Picks and Pans Review: George of the Jungle
When our hero, George of the Jungle (Fraser), proffers a ropy vine to a lovely heiress (Mann) he has just saved from an attacking lion and invites her to "Swing, swing, swing," the invitation proves impossible to resist. Why try? George of the Jungle is the most welcome surprise of the summer. Among all the heavily hyped would-be blockbusters of the season, this genial goofball of a movie wins you over with its silly, let's-just-have-some-fun charm. Even adults, if they let themselves, will find it a hoot.
A live-action version of the Saturday morning cartoon that ran on ABC from 1967 to 1970 and then in syndication, George follows the comic adventures of its vine-swinging, loincloth-wearing Tarzan wannabe. Raised from infancy (after surviving a plane crash) in the African jungle by an ape, George grows up to be a handsome, well-built fellow with an unfortunate propensity, when traveling by vine, for bashing into trees. In the movie he falls (in every sense of the word) for the heiress, who whisks him off to San Francisco and introduces him to Armani. Back in Africa, however, his mentor, a talking ape, is kidnapped by evil poachers, and George must return to rescue him.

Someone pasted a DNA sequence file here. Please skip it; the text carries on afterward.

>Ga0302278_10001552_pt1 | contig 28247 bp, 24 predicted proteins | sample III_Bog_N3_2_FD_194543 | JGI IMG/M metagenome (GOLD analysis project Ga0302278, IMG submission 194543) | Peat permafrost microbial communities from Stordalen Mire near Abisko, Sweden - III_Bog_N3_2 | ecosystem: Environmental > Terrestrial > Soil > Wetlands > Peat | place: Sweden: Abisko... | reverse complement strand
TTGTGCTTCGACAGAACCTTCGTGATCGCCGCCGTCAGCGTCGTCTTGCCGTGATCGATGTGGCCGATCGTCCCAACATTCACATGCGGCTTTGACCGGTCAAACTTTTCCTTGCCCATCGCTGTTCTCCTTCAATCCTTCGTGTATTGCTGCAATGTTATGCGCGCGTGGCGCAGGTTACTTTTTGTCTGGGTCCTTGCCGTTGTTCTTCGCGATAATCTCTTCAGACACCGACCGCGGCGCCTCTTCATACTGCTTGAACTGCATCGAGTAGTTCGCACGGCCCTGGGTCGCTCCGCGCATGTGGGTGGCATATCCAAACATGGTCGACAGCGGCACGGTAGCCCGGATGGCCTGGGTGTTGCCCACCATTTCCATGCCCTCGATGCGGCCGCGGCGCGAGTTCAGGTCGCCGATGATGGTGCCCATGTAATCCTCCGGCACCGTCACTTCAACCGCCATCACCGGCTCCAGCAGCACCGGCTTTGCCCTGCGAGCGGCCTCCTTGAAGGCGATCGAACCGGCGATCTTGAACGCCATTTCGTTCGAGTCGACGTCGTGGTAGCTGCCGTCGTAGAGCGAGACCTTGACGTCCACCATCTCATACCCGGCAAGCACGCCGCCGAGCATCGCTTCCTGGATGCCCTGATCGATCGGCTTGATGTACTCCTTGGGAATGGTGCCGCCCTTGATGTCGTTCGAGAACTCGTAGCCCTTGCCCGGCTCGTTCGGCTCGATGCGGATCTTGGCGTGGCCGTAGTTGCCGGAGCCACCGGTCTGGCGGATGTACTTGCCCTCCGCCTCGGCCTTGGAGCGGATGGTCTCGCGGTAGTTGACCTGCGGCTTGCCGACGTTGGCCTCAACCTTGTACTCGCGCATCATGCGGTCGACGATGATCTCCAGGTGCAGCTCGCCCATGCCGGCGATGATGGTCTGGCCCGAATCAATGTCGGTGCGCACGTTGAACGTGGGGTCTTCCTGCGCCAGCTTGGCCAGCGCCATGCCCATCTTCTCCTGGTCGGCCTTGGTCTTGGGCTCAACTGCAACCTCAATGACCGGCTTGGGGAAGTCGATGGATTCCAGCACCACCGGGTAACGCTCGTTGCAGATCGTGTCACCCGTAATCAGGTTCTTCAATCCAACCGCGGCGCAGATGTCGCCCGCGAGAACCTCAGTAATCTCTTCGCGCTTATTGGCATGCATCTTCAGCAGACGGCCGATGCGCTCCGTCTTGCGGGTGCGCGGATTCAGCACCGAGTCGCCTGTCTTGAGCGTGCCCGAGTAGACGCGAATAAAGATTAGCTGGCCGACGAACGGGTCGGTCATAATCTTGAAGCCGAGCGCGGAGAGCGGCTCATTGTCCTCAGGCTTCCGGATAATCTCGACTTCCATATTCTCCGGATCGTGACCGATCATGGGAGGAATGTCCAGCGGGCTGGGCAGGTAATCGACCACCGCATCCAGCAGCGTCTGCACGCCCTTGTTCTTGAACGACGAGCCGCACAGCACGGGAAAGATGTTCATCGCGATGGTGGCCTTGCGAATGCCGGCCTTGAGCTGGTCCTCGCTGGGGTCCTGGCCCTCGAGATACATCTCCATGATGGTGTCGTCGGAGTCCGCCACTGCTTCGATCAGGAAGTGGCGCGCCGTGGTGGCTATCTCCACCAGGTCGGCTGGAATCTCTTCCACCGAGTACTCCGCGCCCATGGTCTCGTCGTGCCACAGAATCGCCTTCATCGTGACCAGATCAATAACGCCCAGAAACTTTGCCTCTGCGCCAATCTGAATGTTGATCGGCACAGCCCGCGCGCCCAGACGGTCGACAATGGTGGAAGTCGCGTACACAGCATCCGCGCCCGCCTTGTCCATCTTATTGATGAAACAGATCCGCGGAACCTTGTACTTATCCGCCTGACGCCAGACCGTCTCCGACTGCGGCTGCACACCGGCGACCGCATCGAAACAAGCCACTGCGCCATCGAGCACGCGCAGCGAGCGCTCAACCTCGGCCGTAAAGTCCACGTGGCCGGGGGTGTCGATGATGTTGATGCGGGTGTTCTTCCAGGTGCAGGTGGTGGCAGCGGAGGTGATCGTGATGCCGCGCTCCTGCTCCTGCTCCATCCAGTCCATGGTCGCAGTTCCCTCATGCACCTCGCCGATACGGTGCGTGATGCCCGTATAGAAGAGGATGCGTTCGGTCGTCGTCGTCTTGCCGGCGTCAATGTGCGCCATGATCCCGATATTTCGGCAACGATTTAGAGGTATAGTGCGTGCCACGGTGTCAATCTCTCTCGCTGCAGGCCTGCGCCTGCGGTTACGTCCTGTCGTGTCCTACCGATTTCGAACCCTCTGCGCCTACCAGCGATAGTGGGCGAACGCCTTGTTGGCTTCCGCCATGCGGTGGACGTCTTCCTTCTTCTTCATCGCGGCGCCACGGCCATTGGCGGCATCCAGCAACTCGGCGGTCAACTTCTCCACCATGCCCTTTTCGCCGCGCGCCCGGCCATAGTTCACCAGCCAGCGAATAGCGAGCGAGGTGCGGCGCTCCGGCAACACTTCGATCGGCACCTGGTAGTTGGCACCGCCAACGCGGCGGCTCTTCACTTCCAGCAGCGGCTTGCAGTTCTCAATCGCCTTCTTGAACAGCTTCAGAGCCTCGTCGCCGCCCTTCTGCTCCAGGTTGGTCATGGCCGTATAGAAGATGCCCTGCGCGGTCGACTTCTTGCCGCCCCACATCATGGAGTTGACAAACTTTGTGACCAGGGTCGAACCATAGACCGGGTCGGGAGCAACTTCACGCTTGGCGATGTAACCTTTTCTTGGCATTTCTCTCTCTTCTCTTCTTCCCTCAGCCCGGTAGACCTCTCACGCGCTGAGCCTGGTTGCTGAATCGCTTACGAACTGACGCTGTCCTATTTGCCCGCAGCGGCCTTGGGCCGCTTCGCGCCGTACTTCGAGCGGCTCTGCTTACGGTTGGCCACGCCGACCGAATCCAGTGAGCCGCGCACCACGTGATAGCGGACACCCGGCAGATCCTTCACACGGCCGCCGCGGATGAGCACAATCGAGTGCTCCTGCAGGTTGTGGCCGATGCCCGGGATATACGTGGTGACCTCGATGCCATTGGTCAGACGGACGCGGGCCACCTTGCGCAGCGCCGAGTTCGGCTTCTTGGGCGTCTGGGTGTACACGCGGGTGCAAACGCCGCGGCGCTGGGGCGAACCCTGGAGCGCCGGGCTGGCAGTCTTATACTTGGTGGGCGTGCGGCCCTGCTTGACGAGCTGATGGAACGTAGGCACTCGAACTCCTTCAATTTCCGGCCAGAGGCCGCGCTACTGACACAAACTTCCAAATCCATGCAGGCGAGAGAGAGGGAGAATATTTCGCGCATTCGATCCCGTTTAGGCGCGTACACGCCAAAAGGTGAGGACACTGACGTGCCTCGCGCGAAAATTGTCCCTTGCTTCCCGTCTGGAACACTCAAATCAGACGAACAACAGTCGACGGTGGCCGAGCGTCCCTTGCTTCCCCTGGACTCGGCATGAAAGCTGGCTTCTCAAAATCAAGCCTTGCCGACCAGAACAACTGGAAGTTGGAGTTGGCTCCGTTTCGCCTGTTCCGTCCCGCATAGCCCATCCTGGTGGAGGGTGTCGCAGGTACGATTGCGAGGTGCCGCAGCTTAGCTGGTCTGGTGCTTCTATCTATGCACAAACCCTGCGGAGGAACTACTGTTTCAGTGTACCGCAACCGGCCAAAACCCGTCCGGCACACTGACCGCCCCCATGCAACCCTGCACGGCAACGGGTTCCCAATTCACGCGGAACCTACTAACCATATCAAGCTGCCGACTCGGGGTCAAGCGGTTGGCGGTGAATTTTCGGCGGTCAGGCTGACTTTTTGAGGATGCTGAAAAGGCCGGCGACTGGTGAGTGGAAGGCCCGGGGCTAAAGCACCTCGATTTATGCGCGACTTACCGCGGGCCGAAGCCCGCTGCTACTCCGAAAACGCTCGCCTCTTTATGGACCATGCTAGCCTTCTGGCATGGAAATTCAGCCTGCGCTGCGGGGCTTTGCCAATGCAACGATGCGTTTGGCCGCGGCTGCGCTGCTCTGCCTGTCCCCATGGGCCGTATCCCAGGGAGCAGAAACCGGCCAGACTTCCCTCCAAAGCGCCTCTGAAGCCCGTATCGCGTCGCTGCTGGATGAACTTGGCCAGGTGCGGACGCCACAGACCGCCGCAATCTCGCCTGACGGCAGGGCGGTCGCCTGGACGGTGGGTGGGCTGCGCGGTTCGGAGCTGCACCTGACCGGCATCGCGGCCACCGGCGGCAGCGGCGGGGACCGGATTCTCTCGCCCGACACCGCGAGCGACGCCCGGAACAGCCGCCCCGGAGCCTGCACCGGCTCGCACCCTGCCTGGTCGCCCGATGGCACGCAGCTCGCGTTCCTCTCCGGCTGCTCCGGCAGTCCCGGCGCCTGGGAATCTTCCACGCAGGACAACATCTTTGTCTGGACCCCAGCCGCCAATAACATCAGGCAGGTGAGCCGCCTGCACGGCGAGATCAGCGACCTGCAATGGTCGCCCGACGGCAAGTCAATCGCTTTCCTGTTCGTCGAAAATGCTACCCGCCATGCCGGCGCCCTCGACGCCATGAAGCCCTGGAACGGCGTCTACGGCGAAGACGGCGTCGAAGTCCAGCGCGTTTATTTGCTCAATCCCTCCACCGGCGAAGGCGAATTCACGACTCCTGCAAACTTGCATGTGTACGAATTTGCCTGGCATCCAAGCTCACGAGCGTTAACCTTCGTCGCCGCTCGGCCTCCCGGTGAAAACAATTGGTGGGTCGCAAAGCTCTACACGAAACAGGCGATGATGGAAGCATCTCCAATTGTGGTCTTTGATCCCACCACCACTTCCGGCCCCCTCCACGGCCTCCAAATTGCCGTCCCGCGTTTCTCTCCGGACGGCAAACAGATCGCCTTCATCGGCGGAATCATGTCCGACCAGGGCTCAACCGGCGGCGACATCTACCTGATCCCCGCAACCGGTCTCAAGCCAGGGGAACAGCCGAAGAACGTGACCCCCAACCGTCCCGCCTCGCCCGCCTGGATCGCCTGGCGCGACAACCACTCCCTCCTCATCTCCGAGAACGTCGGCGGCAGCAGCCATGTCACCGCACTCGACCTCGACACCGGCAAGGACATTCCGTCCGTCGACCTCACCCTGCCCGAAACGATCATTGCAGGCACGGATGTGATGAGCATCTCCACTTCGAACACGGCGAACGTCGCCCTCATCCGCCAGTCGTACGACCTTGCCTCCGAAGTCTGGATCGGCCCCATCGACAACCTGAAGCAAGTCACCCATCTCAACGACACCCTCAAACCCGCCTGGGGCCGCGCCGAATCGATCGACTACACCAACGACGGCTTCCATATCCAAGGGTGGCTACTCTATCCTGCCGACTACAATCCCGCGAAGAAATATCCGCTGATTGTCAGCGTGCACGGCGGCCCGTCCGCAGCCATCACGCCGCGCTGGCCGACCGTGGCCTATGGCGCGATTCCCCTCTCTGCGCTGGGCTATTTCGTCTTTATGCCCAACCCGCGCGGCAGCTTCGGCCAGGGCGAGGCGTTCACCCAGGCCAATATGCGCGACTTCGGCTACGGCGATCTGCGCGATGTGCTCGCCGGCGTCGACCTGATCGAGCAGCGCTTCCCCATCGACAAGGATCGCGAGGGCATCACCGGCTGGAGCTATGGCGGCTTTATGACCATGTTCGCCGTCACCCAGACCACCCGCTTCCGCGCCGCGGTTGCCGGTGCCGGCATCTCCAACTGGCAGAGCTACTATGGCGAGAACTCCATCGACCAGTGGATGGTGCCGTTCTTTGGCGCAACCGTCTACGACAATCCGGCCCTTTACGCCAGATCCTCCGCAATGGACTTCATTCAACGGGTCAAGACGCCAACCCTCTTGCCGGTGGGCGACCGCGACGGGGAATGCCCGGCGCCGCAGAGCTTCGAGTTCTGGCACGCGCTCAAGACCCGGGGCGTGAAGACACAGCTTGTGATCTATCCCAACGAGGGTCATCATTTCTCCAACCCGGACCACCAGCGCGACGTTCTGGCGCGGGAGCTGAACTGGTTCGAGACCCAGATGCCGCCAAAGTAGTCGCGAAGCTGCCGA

The film won me over early on when an African guide plunged from a rope bridge and, as his flailing body hurtled toward a roaring river below, the booming voice of the movie's narrator announced reassuringly, "Don't worry. Nobody dies in this movie. They just get really big boo-boos." Cut to the guide, laughing with pals around the campfire that night, a big Band-Aid on his forehead.
George just may make Fraser (Encino Man and Mrs. Winterbourne) a star. He's darn cute and manages to convey George's fundamental dimness without cutting down on his likability. And it doesn't hurt that he has the best pair of male legs to grace a screen since a kilted Mel Gibson pranced across the heath a couple of years ago in Braveheart. (PG)